Jefferson Fagundes Loss, Edgar Santiago Wagner Neto, Tatiane Borsoi de Siqueira, Aline Dill Winck, Laura Silveira de Moura and Luiz Carlos Gertz
Trunk-flexor muscle strength plays a fundamental role in athletic performance, but objective measurements are usually obtained using expensive and nonportable equipment, such as isokinetic dynamometers. The aim of this study was to assess the concurrent validity of a portable, one-dimensional, trunk-flexor muscle strength measurement system (Measurement System) that uses calibrated barbells and the reliability of the measurements obtained using the Measurement System, by conducting test–retests. As a complementary assessment, the measurements obtained during a maximum contraction test performed by a group of 15 subjects were also recorded. Four conditions were assessed: repeatability, time reproducibility, position reproducibility, and subject reproducibility. The results demonstrate that both the concurrent validity and the measured reliability (intraclass correlation coefficient > .98) of the Measurement System are acceptable. The Measurement System provides valid and reliable measures of trunk-flexor muscle strength.
Patricia A. Sharpe, Sara Wilcox, Laura J. Rooney, Donna Strong, Rosie Hopkins-Campbell, Jean Butel, Barbara Ainsworth and Deborah Parra-Medina
Objective measurement of physical activity with accelerometers is a challenging task in community-based intervention research. Challenges include distribution of and orientation to monitors, nonwear, incorrect placement, and loss of equipment. Data collection among participants from disadvantaged populations may be further hindered by factors such as transportation challenges, competing responsibilities, and cultural considerations.
Research staff distributed accelerometers and provided an orientation that was tailored to the population group. General adherence strategies such as follow-up calls, daily diaries, verbal and written instructions, and incentives were accompanied by population-specific strategies such as assisting with transportation, reducing obstacles to wearing the accelerometer, tailoring the message to the participant population, and creating a nonjudgmental environment.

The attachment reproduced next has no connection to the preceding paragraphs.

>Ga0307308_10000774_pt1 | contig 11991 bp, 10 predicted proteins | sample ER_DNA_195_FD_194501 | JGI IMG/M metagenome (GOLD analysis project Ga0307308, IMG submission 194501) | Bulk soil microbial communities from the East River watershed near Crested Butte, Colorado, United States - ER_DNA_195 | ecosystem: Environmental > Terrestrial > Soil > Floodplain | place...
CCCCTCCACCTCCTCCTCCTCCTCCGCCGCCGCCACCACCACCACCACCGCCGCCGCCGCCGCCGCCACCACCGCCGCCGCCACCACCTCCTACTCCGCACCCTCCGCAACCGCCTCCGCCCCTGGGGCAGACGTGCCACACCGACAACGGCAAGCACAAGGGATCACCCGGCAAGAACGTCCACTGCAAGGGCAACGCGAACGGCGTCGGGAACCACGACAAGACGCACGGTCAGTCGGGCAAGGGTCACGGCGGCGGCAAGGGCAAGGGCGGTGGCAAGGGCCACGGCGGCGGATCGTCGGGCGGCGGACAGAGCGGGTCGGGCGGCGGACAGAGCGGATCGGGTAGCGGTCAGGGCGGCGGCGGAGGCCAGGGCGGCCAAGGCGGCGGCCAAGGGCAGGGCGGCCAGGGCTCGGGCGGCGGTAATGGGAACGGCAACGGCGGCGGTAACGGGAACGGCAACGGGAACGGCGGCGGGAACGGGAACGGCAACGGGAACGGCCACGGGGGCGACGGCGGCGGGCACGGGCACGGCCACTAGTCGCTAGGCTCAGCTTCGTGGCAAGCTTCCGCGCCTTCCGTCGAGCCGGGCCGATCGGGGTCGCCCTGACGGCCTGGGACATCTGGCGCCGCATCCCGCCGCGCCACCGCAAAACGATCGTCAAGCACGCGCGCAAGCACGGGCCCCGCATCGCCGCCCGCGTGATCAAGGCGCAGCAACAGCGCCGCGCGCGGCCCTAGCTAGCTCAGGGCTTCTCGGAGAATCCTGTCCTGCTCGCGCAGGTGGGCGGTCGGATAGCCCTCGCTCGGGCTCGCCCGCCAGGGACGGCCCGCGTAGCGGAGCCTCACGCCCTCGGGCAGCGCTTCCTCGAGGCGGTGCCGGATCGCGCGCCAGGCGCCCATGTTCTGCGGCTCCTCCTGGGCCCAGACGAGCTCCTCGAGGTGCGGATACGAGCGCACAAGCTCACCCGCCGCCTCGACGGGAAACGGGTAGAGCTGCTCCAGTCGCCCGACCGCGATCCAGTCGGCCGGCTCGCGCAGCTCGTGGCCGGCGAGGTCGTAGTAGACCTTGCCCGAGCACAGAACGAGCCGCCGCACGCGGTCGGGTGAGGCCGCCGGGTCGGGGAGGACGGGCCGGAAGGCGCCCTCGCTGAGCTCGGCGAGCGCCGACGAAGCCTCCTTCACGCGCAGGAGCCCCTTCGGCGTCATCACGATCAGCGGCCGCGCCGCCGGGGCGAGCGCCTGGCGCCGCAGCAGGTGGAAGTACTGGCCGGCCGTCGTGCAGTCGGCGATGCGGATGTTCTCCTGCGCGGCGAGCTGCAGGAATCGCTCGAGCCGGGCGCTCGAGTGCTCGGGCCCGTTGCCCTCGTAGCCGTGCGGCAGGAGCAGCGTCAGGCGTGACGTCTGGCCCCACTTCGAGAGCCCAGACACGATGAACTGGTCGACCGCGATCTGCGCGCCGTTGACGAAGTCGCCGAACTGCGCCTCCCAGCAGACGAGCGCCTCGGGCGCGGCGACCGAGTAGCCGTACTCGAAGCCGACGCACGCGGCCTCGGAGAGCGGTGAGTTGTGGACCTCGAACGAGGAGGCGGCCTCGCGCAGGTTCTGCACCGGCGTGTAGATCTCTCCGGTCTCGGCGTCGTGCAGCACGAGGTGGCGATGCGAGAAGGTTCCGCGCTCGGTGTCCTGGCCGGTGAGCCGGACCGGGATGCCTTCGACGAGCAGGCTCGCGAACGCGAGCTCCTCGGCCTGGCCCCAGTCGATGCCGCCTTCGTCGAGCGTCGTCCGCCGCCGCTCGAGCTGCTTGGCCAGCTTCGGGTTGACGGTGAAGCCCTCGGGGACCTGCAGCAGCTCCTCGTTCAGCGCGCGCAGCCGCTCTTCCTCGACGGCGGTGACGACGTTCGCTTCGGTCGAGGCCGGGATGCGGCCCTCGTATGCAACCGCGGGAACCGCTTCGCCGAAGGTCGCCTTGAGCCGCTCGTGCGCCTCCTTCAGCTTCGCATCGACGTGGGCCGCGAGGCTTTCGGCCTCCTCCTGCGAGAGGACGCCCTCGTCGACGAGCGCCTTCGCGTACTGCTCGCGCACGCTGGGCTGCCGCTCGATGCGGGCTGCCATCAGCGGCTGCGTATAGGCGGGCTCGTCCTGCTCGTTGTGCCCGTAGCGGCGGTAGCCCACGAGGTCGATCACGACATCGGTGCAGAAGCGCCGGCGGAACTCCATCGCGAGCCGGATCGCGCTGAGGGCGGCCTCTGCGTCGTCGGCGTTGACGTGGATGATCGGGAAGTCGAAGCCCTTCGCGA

Sixty women asked to wear the Actigraph GT1M returned the accelerometer, and 57 of them provided sufficient data for analysis (at least 10 hours a day for a minimum of 4 days) resulting in 95% adherence to the protocol. Participants wore the accelerometers for an average of 5.98 days and 13.15 hours per day.
The high accelerometer monitoring adherence among this group of economically disadvantaged women demonstrates that collection of high-quality, objective physical activity data from disadvantaged populations in field-based research is possible.
Caterina Pesce, Ilaria Masci, Rosalba Marchetti, Giuseppe Vannozzi and Mirko Schmidt
This study examined the (mis)match between children’s perceived and actual motor skill competence, the role played by sport practice and gender when children under- or overestimate their motor competence, and the biomechanical correlates of perceived competence and perceived–actual competence (mis)match. Ninety children aged 7.5±1.2 years performed the Tests of Gross Motor Development-2 (TGMD-2), with a subsample of 44 children wearing inertial sensor devices for objective measurement of running and throwing, and completed the Pictorial Scale of Perceived Movement Skill Competence. Scores of perceived locomotor and object control competence were regressed on TGMD data. Underestimators (UE), realists (R), and overestimators (OE) were identified and it was assessed whether they differed in gender, amount of sport practice, and selected biomechanical parameters. Differences emerged with respect to gender, with most girls underestimating and most boys overestimating their object control competence, and with respect to sport participation, with OE of locomotor competence practicing a larger amount of sport than UE. Some kinematic parameters were associated with perceived competence without differences between UE, R, and OE. Results suggest: (a) the need for specific motivation strategies to ensure a skill-appropriate enhancement of perceived competence in girls; (b) the relevance of feeling skilled for sport practice; (c) the added value of biomechanical assessment to further our understanding of perceived motor competence.